Western powers have reacted sceptically to Syria's acceptance of the peace plan put forward by UN envoy Kofi Annan.
US Secretary of State Hillary Clinton said President Bashar al-Assad would be judged by events.
"Given Assad's history of over-promising and under-delivering, that commitment must now be matched by immediate actions," she said.
Earlier the UN said more than 9,000 people have now died since the Syria uprising started a year ago.
"If he is ready to bring this dark chapter in Syria's history to a close he can prove it by immediately ordering regime forces to stop firing and begin withdrawing from populated areas," Mrs Clinton said.
Other Western powers have made similar comments.
Mrs Clinton also said President Assad must allow in humanitarian aid and start preparing for a democratic transition.
And she said opposition groups "must come forward with a unified position, a vision of the kind of Syria they are wishing to build".
Opposition factions meeting in Istanbul have called on Syria to withdraw its tanks, to show it is serious about accepting Annan's proposals, Agence France-Presse has reported.
The BBC correspondent at the gathering says he has not met a single delegate who thinks the president is even remotely sincere, and Mr Assad's opponents would never accept any deal allowing him to remain in power.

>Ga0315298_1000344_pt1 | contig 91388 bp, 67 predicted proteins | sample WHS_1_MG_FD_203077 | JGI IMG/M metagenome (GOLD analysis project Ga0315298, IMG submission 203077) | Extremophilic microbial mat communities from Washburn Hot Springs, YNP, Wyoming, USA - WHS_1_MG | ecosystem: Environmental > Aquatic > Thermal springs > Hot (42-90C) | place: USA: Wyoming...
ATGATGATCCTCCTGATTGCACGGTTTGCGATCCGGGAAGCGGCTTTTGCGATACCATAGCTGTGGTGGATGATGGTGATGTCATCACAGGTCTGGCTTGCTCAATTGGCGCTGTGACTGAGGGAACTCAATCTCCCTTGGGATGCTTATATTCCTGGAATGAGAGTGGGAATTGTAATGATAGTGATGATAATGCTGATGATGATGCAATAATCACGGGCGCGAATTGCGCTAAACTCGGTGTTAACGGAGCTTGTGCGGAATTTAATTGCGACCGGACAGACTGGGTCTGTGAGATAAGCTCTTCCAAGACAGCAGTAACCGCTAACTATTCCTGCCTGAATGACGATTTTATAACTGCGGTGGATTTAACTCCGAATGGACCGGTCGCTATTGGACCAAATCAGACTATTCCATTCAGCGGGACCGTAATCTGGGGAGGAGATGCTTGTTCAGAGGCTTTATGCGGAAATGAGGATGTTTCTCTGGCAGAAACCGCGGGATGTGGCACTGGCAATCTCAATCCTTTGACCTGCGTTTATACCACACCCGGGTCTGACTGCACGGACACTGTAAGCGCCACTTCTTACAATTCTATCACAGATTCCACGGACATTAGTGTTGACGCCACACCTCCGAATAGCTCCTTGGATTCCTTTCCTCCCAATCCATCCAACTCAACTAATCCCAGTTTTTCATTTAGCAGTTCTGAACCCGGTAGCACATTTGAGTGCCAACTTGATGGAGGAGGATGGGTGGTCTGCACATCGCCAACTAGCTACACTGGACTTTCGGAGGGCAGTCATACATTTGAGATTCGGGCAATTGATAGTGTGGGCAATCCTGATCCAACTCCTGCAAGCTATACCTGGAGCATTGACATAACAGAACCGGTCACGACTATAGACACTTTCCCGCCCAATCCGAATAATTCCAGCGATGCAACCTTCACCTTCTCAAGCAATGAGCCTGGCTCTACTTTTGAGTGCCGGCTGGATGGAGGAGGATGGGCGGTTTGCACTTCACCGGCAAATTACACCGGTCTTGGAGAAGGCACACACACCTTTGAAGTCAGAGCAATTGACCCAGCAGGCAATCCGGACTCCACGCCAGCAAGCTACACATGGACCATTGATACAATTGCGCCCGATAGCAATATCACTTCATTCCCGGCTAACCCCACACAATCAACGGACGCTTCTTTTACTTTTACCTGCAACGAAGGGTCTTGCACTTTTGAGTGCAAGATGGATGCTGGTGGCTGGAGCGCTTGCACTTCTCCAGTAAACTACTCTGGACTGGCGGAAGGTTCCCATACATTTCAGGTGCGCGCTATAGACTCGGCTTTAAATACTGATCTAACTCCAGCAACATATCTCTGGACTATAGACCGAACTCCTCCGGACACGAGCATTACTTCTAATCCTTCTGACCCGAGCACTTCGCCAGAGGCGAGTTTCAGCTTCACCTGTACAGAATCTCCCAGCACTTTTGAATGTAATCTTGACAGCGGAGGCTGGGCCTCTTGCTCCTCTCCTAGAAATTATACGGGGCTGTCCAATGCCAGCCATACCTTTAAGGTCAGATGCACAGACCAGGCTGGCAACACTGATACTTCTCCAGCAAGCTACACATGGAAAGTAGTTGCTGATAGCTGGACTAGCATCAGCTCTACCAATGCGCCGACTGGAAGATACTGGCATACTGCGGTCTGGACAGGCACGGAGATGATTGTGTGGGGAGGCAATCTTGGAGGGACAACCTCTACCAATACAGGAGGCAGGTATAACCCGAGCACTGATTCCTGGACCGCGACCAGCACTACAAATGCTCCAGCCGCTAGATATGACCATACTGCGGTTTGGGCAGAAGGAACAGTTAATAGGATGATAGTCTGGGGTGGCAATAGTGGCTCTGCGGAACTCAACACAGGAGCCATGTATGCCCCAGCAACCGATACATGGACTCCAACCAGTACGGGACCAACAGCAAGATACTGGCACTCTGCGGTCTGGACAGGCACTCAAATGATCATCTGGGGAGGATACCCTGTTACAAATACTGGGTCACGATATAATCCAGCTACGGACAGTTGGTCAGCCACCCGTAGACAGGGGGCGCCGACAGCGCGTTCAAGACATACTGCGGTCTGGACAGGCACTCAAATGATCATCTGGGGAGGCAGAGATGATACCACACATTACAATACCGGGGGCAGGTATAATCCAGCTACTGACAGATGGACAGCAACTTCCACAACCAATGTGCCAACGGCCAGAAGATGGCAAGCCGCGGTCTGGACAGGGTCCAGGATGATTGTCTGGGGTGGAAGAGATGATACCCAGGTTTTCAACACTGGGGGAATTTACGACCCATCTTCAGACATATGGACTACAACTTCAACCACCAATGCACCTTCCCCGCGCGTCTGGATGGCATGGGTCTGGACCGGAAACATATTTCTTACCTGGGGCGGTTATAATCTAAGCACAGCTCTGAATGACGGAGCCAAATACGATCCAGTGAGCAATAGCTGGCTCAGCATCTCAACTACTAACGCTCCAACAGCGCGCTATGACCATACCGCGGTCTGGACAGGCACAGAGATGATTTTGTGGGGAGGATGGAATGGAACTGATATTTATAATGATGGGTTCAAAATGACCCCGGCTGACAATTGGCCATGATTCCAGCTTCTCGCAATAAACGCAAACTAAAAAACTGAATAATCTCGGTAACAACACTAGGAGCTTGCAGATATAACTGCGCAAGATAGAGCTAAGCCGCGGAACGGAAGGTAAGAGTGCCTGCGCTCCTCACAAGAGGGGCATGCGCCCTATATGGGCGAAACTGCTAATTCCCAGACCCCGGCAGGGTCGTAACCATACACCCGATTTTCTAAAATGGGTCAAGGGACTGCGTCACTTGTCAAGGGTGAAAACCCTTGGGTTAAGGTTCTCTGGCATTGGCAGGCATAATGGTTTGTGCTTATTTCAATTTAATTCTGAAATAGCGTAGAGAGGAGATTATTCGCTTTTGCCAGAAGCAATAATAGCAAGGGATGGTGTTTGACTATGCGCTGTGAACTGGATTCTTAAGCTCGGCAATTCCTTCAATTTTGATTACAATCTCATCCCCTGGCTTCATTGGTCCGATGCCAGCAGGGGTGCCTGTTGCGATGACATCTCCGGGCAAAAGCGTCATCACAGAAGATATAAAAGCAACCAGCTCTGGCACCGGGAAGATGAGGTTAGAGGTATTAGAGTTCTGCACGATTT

Most opposition groups have now agreed to name the Syrian National Council as the formal representative of the Syrian people.
But our correspondent says their disunity was openly on display, with constant disputes and walkouts.
Mr Annan's spokesman Ahmed Fawzi said he considered the Syrian acceptance of the peace plan as "important initial step" to help bring an end to the violence, but added that implementation was key.
Mr Annan thanked countries that have supported his attempts to mediate in the conflict. He is currently in Beijing for talks with Chinese Premier Wen Jiabao.
The six-point plan calls for Mr Assad's government to pull troops and heavy weapons out of population centres, and for all parties to allow for a daily two-hour pause to the fighting in order for humanitarian aid to reach affected areas. The plan also requests that the authorities release those detained in the uprising.
However, it does not impose any deadline for Mr Assad, or call for him to leave power.
The BBC's Barbara Plett at the UN says despite the scepticism, this is a new situation because it is the first strategy for ending the conflict that has the backing of the entire Security Council, including Syria's allies Russia and China.
She says it seems it was this international unity which forced Bashar al Assad to accept the plan.
Mr Annan has written to Mr Assad urging him to put his commitments into immediate effect.
the BBC's Middle East editor Jeremy Bowen says the agreement is not as strongly worded as earlier UN resolutions, but it can be regarded as more pressure on Mr Assad and his government, which he seems to have decided that he cannot ignore.
However, implementing the plan is another matter, our correspondent adds.